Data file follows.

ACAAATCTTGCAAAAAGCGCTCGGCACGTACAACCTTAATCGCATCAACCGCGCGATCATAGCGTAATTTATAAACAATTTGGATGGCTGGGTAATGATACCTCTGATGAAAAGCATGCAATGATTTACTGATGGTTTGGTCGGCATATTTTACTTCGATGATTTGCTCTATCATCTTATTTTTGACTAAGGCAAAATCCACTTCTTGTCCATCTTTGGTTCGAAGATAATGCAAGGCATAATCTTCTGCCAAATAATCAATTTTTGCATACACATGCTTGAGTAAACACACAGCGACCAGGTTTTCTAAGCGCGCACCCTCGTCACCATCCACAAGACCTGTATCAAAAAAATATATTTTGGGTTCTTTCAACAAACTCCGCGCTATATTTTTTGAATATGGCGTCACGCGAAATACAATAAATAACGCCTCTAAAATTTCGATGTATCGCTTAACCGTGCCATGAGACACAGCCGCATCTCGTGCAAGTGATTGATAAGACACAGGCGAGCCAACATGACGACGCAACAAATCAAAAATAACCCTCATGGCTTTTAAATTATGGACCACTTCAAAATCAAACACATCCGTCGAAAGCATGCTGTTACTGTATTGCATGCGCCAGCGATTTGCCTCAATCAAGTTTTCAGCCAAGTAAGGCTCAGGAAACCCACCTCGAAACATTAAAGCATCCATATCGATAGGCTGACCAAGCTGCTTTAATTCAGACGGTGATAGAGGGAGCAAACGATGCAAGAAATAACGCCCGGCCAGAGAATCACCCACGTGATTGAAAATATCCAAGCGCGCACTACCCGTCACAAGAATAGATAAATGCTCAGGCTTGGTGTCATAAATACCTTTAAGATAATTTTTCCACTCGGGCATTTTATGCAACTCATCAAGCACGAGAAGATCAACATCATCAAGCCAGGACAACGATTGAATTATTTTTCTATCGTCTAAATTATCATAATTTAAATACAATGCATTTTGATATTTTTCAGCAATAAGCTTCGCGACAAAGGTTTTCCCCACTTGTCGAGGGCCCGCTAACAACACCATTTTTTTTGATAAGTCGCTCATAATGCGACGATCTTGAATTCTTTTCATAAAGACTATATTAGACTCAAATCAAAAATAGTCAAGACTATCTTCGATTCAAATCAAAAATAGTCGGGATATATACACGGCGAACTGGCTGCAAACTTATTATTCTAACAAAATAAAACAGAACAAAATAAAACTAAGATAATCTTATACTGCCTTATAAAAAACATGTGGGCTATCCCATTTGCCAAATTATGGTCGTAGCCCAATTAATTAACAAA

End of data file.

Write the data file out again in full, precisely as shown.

ACAAATCTTGCAAAAAGCGCTCGGCACGTACAACCTTAATCGCATCAACCGCGCGATCATAGCGTAATTTATAAACAATTTGGATGGCTGGGTAATGATACCTCTGATGAAAAGCATGCAATGATTTACTGATGGTTTGGTCGGCATATTTTACTTCGATGATTTGCTCTATCATCTTATTTTTGACTAAGGCAAAATCCACTTCTTGTCCATCTTTGGTTCGAAGATAATGCAAGGCATAATCTTCTGCCAAATAATCAATTTTTGCATACACATGCTTGAGTAAACACACAGCGACCAGGTTTTCTAAGCGCGCACCCTCGTCACCATCCACAAGACCTGTATCAAAAAAATATATTTTGGGTTCTTTCAACAAACTCCGCGCTATATTTTTTGAATATGGCGTCACGCGAAATACAATAAATAACGCCTCTAAAATTTCGATGTATCGCTTAACCGTGCCATGAGACACAGCCGCATCTCGTGCAAGTGATTGATAAGACACAGGCGAGCCAACATGACGACGCAACAAATCAAAAATAACCCTCATGGCTTTTAAATTATGGACCACTTCAAAATCAAACACATCCGTCGAAAGCATGCTGTTACTGTATTGCATGCGCCAGCGATTTGCCTCAATCAAGTTTTCAGCCAAGTAAGGCTCAGGAAACCCACCTCGAAACATTAAAGCATCCATATCGATAGGCTGACCAAGCTGCTTTAATTCAGACGGTGATAGAGGGAGCAAACGATGCAAGAAATAACGCCCGGCCAGAGAATCACCCACGTGATTGAAAATATCCAAGCGCGCACTACCCGTCACAAGAATAGATAAATGCTCAGGCTTGGTGTCATAAATACCTTTAAGATAATTTTTCCACTCGGGCATTTTATGCAACTCATCAAGCACGAGAAGATCAACATCATCAAGCCAGGACAACGATTGAATTATTTTTCTATCGTCTAAATTATCATAATTTAAATACAATGCATTTTGATATTTTTCAGCAATAAGCTTCGCGACAAAGGTTTTCCCCACTTGTCGAGGGCCCGCTAACAACACCATTTTTTTTGATAAGTCGCTCATAATGCGACGATCTTGAATTCTTTTCATAAAGACTATATTAGACTCAAATCAAAAATAGTCAAGACTATCTTCGATTCAAATCAAAAATAGTCGGGATATATACACGGCGAACTGGCTGCAAACTTATTATTCTAACAAAATAAAACAGAACAAAATAAAACTAAGATAATCTTATACTGCCTTATAAAAAACATGTGGGCTATCCCATTTGCCAAATTATGGTCGTAGCCCAATTAATTAACAAA